by Amanda DelaCruz

H&M just launched it's new fall collection. What is surprising about this is that one of the poster girls for it is Maria Hidrissi, a young Muslim girl in a hijab. In Toronto this seems like it should have been done years ago - we are so multicultural that we take it for granted. It is something we don't notice as unique until we have been in other countries. 

I wouldn't call myself a fashionista but I do care about how I dress. As a Muslim woman it's hard to find modest clothing that I like. My favourite time to shop is in the Fall because that's when all the long sleeved tops come out. If I don't make it in that crucial time period the mall is either still selling tank tops or has already moved on to winter sweaters.

I follow some fashionista, or as they're sometimes called hijabista Muslim girls on Instagram, but for me, it's hard to find a realistic fashion or make up source to gain any kind of inspiration from. 

I like to be comfortable and I wear scrubs at work, so I'm not willing to wear false eyelashes or take an hour to get my makeup on in the morning like some of the make up artist Instagrammers. Some of the fashion bloggers like Ascia from Kuwait simply seem to have an unlimited amount of money or endorsements to spend on high end designer goods that are just not realistic or desirable in my day to day life. I doubt the average Muslim girl has that amount of time or money to emulate these girls - not that I feel that this is a worthy goal in the first place. It is just something I'd rather view than a collection of summer clothes that are just too revealing for me to even bother trying to make modest.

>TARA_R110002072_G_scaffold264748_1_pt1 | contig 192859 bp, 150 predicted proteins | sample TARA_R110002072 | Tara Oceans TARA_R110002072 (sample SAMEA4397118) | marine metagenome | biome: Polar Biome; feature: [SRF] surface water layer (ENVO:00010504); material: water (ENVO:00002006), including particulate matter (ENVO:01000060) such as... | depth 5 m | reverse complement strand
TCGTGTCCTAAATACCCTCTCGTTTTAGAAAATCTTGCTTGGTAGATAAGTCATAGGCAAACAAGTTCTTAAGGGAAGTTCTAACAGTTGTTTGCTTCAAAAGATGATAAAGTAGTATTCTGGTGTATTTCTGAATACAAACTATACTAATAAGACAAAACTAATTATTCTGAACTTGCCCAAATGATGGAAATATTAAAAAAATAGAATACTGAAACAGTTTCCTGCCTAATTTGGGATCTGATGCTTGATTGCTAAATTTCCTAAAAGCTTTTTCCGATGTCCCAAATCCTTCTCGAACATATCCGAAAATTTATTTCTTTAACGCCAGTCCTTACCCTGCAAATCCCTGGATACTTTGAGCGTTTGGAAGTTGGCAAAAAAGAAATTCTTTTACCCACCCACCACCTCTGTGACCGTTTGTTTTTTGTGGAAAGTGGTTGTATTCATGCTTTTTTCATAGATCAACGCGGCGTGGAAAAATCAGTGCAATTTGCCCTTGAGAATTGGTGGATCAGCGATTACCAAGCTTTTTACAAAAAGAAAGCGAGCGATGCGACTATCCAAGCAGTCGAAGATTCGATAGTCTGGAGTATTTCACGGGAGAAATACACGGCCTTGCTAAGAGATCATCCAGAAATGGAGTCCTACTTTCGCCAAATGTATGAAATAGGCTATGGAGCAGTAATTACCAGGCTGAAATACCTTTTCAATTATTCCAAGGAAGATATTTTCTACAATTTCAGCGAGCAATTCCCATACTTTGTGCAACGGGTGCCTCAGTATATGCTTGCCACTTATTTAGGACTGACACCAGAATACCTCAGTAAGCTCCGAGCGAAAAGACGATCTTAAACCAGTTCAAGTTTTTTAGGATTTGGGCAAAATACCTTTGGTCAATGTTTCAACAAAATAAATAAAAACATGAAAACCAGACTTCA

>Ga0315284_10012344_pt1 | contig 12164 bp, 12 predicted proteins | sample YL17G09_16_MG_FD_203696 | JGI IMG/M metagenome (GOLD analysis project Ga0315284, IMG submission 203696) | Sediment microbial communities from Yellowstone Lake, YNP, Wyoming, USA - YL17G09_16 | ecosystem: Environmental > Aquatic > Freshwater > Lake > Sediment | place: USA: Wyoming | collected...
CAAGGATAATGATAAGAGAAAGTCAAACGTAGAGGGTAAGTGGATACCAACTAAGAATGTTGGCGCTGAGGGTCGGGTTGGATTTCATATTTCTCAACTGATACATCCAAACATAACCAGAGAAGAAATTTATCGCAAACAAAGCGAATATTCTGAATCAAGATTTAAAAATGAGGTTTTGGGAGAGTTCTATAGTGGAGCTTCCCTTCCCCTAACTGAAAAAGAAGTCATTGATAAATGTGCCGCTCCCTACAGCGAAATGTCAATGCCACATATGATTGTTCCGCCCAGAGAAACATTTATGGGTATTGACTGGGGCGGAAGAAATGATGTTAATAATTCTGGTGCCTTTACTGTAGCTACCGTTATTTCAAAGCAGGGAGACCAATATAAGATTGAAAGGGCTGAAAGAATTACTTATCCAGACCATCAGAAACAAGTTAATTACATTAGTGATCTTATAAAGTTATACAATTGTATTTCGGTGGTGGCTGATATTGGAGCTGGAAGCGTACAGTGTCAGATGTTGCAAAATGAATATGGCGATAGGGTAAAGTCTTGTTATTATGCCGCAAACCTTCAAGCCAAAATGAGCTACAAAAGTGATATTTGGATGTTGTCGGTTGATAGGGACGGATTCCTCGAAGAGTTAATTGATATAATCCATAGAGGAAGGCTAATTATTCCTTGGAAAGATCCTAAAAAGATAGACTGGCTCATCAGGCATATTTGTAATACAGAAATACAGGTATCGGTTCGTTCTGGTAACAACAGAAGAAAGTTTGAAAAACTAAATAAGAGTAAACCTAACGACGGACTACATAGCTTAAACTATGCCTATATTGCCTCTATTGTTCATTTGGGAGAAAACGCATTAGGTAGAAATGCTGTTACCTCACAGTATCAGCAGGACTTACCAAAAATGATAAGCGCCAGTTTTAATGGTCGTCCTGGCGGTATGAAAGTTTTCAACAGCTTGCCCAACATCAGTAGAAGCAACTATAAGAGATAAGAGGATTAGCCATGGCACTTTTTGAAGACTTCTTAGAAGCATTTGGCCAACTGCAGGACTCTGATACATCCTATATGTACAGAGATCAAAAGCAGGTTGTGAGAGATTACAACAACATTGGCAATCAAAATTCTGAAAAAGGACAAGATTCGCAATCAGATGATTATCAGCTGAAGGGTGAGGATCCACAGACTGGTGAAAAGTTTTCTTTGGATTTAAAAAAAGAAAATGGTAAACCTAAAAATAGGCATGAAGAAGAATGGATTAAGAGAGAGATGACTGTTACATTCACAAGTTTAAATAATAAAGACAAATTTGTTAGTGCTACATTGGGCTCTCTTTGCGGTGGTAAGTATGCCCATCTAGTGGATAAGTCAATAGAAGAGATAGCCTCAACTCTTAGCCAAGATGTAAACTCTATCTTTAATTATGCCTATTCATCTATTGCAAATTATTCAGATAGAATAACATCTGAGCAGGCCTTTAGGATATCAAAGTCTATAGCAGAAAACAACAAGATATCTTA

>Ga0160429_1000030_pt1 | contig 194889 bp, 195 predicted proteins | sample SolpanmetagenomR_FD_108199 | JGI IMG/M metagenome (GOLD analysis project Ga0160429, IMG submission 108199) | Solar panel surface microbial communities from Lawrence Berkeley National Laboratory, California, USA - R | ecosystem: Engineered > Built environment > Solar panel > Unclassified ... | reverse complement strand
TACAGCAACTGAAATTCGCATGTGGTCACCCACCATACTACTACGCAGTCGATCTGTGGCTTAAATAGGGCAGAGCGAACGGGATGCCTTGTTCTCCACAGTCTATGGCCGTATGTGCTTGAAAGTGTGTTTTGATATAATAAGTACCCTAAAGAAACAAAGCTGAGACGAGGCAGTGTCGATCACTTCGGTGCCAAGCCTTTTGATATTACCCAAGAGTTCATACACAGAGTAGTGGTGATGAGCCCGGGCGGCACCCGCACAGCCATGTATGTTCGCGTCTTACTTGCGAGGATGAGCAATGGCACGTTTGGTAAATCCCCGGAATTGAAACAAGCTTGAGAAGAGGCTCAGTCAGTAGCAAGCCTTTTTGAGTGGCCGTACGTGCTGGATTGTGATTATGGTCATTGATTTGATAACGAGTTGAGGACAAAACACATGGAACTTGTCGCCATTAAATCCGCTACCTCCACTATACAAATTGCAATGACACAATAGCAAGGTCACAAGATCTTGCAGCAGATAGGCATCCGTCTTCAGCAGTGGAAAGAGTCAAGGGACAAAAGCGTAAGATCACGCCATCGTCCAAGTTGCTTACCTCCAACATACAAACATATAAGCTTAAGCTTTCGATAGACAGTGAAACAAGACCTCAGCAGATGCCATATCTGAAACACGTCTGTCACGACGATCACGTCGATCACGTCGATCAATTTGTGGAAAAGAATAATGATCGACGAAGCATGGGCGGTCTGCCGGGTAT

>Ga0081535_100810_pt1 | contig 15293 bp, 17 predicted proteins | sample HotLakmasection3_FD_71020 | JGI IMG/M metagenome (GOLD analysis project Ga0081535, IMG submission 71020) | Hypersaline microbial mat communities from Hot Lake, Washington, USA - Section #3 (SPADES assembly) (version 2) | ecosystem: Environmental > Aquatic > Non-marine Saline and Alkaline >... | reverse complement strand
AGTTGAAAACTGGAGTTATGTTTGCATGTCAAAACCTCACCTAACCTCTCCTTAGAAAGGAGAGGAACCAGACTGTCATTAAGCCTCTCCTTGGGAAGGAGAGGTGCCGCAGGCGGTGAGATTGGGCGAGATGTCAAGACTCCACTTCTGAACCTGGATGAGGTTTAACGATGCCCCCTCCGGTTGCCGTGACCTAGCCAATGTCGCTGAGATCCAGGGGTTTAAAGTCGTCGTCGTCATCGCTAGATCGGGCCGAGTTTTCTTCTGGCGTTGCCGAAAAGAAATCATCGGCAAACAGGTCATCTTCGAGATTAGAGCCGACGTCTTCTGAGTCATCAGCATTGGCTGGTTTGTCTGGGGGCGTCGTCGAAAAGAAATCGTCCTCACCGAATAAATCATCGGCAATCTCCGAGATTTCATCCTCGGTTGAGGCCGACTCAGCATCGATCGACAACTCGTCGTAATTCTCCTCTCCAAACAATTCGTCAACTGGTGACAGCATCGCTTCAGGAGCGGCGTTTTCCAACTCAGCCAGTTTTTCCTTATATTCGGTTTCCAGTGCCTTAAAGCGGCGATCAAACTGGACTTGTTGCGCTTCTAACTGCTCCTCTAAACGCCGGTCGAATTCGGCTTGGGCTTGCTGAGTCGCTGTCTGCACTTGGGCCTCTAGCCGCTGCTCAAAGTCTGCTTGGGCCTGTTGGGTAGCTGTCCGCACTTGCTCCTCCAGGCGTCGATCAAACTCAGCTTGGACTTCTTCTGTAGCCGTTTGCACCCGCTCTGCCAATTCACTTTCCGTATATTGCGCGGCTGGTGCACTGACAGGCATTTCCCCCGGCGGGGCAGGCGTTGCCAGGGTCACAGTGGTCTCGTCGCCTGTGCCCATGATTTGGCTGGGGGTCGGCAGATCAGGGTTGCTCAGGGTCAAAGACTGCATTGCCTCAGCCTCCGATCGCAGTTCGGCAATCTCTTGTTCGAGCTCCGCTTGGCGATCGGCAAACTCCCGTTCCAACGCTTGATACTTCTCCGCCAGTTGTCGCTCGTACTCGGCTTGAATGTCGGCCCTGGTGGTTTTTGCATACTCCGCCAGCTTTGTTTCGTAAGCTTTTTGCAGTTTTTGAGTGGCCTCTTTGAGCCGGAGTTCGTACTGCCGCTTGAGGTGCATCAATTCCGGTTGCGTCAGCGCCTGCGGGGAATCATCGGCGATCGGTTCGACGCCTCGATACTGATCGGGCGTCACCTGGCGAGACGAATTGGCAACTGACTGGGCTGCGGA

I guess you could say it is simply refreshing to see a religiously conscious model wearing the kind of easily accessible clothes that I could find down the street. 

There is a saying "Allahu Jameel wa yuheb Al-Jamel" and it means that "God is beautiful and he loves beauty."

In regards to Muslim fashion there tends to be strongly worded arguments for both sides. When I see Muslim women in the media they are either shown as "Muslim Barbies" or the exact opposite - completely covered with no adornments. There are those who argue that we should not focus on our outer beauty at all, while others adhere to the mantra "Only God can judge me." But realistically, few young people are comfortable wearing a burka or going outside without makeup. There is a saying "Allahu Jameel wa yuheb Al-Jamel" and it means that "God is beautiful and he loves beauty." I think H&M did a great job with Maria, she simply looks classy and modest.

H&M's upcoming campaign Close The Loop highlights other models of various cultures such as a Japanese woman in a kimono and Sikh men in turbans. For a city like Toronto, this type of inclusive fashion campaign is as accurate a representation of the diversity of people living here that you can get without becoming a United Colors of Benetton ad. 

What do you think about H&M's inclusive new fall campaign? Let us know in the comments below. 

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